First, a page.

Complete Project Gutenberg John Galsworthy Works eBook

This eBook from the Gutenberg Project consists of approximately 6,432 pages of information about Complete Project Gutenberg John Galsworthy Works.
company from towns might well cry out:  Monotony!  True, they got their holidays; true, they had more social life—­a point that might well be raised at Becket:  Holidays and social life for men on the soil!  But—­and suddenly Felix thought of the long, long holiday that was before the laborer Tryst.  ’Twiddle his thumbs’—­in the words of the little humanitarian—­twiddle his thumbs in a space twelve feet by seven!  No sky to see, no grass to smell, no beast to bear him company; no anything—­for, what resources in himself had this poor creature?  No anything, but to sit with tragic eyes fixed on the wall before him for eighty days and eighty nights, before they tried him.  And then—­not till then—­would his punishment for that moment’s blind revenge for grievous wrong begin!  What on this earth of God’s was more disproportioned, and wickedly extravagant, more crassly stupid, than the arrangements of his most perfect creature, man?  What a devil was man, who could yet rise to such sublime heights of love and heroism!  What a ferocious brute, the most ferocious and cold-blooded brute that lived!  Of all creatures most to be stampeded by fear into a callous torturer!  ’Fear’—­thought Felix—­’fear!  Not momentary panic, such as makes our brother animals do foolish things; conscious, calculating fear, paralyzing the reason of our minds and the generosity of our hearts.  A detestable thing Tryst has done, a hateful act; but his punishment will be twentyfold as hateful!’

And, unable to sit and think of it, Felix rose and walked on through the fields. . . .


He was duly at Transham station in time for the London train, and, after a minute consecrated to looking in the wrong direction, he saw his mother already on the platform with her bag, an air-cushion, and a beautifully neat roll.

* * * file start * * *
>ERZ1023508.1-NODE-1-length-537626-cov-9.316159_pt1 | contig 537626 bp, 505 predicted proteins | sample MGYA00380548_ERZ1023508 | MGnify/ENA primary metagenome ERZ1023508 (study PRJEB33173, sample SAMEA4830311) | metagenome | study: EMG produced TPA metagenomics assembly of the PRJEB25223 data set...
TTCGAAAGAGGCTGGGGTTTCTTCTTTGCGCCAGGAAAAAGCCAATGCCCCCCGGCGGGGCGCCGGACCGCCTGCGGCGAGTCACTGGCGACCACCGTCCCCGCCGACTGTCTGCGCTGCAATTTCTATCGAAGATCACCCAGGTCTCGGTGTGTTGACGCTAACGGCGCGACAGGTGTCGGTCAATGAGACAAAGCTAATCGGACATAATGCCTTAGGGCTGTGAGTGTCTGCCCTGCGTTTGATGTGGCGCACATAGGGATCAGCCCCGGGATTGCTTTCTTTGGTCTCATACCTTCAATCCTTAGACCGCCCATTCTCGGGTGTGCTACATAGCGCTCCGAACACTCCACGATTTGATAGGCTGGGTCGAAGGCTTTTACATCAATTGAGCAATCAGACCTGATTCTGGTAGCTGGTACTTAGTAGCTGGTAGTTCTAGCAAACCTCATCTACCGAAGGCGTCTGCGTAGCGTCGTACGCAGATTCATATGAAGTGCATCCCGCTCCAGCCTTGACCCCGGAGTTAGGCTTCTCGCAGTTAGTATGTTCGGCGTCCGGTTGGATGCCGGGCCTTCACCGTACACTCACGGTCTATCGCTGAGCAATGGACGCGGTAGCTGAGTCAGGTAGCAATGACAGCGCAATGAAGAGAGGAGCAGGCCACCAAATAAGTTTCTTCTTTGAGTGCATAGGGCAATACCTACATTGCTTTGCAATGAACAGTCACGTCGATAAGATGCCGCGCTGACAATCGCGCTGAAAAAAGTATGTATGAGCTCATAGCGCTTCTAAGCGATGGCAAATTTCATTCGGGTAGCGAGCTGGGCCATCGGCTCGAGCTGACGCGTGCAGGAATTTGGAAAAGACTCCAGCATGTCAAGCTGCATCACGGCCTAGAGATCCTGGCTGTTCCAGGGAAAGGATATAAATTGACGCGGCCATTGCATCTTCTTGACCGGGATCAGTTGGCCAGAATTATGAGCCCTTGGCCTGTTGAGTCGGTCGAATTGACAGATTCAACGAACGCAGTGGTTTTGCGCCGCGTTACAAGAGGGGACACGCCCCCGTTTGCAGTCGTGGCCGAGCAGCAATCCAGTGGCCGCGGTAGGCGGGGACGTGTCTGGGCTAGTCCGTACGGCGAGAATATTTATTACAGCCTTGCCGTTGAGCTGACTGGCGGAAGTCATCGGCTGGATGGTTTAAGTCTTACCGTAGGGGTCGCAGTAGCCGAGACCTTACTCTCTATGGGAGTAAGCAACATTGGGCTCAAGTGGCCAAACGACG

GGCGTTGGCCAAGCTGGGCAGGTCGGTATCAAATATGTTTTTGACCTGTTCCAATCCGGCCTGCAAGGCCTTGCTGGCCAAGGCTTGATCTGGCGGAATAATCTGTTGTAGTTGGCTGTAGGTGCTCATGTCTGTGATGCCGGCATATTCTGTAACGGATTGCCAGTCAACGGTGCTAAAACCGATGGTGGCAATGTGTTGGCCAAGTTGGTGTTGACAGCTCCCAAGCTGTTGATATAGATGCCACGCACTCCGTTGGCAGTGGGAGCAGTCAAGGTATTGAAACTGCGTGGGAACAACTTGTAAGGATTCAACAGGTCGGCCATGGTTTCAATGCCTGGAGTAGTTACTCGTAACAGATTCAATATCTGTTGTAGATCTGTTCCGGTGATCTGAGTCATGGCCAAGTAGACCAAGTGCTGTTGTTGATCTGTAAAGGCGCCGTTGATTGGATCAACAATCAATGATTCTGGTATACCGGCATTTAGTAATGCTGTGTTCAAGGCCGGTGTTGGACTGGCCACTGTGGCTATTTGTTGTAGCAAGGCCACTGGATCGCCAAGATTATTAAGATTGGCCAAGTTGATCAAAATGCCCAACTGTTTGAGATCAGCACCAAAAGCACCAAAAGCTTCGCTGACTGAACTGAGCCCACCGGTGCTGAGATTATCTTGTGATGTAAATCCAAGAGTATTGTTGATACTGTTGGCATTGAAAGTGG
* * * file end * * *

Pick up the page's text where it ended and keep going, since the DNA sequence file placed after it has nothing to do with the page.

‘Travelling third!’ he thought.  ‘Why will she do these things?’

Slightly flushed, she kissed Felix with an air of abstraction.

“How good of you to meet me, darling!”

Felix pointed in silence to the crowded carriage from which she had emerged.  Frances Freeland looked a little rueful.  “It would have been delightful,” she said.  “There was a dear baby there and, of course, I couldn’t have the window down, so it was rather hot.”

Felix, who could just see the dear baby, said dryly: 

“So that’s how you go about, is it?  Have you had any lunch?”

Frances Freeland put her hand under his arm.  “Now, don’t fuss, darling!  Here’s sixpence for the porter.  There’s only one trunk—­it’s got a violet label.  Do you know them?  They’re so useful.  You see them at once.  I must get you some.”

“Let me take those things.  You won’t want this cushion.  I’ll let the air out.”

“I’m afraid you won’t be able, dear.  It’s quite the best screw I’ve ever come across—­a splendid thing; I can’t get it undone.”

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Complete Project Gutenberg John Galsworthy Works from Project Gutenberg. Public domain.
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